The news

Knowing first hand Galician fisheries

FOL left the office for the field to learn about the social-ecological systems that we are working with

05/11/2020 -

After spending a lot of time working remotely from home and doing shifts at the lab, at the end of October, new members of Future Oceans Lab joined Elena to visit the Cambados Fisher Guild, and learned first hand about small-scale fisheries (SSF) management. This cofradía is the oldest fisher guild in Spain, and is located in Ría de Arousa, one of the main shellfish beds in Galicia (Spain). SSF provides an important source of food and livelihoods but both are now threatened by climate change. For that reason, FOL is working on smart adaptation solutions to face climate change impacts on fisheries applying large set of social and natural sciences methodologies, contributing to CIM interdisciplinary groups on marine research.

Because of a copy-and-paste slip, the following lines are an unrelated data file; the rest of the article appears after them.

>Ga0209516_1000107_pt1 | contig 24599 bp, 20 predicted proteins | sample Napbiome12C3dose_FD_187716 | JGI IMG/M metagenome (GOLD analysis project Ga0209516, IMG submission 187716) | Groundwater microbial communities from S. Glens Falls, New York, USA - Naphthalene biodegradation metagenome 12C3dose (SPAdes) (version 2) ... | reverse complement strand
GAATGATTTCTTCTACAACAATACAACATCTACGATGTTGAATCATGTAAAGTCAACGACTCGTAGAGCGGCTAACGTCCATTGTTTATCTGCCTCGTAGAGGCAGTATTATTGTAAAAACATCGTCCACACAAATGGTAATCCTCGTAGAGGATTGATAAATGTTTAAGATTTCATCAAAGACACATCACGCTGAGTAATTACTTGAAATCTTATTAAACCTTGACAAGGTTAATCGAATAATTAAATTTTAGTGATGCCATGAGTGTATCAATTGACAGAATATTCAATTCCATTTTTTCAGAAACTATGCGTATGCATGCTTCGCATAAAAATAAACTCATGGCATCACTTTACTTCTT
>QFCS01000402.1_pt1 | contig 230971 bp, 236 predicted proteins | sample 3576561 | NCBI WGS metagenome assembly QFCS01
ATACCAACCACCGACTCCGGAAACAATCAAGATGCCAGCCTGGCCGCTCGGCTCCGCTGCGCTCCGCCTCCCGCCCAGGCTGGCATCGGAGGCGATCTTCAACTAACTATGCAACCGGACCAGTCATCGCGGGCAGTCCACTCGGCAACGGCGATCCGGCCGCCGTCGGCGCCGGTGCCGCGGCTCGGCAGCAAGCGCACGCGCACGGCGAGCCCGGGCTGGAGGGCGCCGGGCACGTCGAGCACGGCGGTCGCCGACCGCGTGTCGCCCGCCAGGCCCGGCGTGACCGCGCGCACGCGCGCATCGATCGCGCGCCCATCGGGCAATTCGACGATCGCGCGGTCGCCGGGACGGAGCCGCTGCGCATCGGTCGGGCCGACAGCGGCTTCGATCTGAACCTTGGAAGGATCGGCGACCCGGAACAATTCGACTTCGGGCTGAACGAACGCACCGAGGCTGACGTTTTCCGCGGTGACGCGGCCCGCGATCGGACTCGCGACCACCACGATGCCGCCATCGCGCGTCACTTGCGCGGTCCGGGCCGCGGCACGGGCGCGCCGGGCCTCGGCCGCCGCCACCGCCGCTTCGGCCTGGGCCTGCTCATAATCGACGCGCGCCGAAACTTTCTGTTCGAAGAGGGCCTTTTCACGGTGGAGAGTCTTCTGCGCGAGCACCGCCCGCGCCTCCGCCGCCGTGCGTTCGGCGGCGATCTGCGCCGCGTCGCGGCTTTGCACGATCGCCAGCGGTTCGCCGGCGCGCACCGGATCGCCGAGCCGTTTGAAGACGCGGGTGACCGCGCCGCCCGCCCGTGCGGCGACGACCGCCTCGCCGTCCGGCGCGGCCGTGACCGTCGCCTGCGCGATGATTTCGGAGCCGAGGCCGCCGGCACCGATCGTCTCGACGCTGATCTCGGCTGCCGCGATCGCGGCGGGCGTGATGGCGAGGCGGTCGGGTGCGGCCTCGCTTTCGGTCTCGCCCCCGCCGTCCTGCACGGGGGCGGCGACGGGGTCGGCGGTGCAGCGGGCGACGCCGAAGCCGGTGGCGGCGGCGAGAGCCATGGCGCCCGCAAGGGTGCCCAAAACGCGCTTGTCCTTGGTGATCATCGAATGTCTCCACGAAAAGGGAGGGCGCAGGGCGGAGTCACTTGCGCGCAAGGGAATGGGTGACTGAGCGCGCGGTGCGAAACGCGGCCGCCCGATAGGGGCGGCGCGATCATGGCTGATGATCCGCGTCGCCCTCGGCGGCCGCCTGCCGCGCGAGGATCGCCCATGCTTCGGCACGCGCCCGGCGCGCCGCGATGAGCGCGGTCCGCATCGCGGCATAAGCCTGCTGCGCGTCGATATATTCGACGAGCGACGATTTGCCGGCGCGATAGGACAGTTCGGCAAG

Shellfish gathering women in Cambados are organised in the San Antonio Fishers’ Association, with 900 members, and some of them take part of Guimatur, a cultural association which works to spread the Galician fishing culture and the traditional values of sea work. On this occasion, our team met  Mª José, a Guimatur shellfisher who led the special visit in which Smit, Juan and Marian had the chance to know first hand the SSF in Galicia. Here, there is a strong presence of women, dedicated mainly to shell-fishing on foot. This visit to the shoals of Cambados can be seen as an example of fisheries diversification which can provide additional incomes and jobs to fishing communities.

Talking once more with shellfish harvesters gave us a deeper understanding on how the guilds work, and we certainly feel very inspired to keep advancing on how will shifting stocks affect Galician Artisanal fisheries under Climate Change.

We enjoyed been on the field again.

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CATEGORIES: Dissemination, Research, Team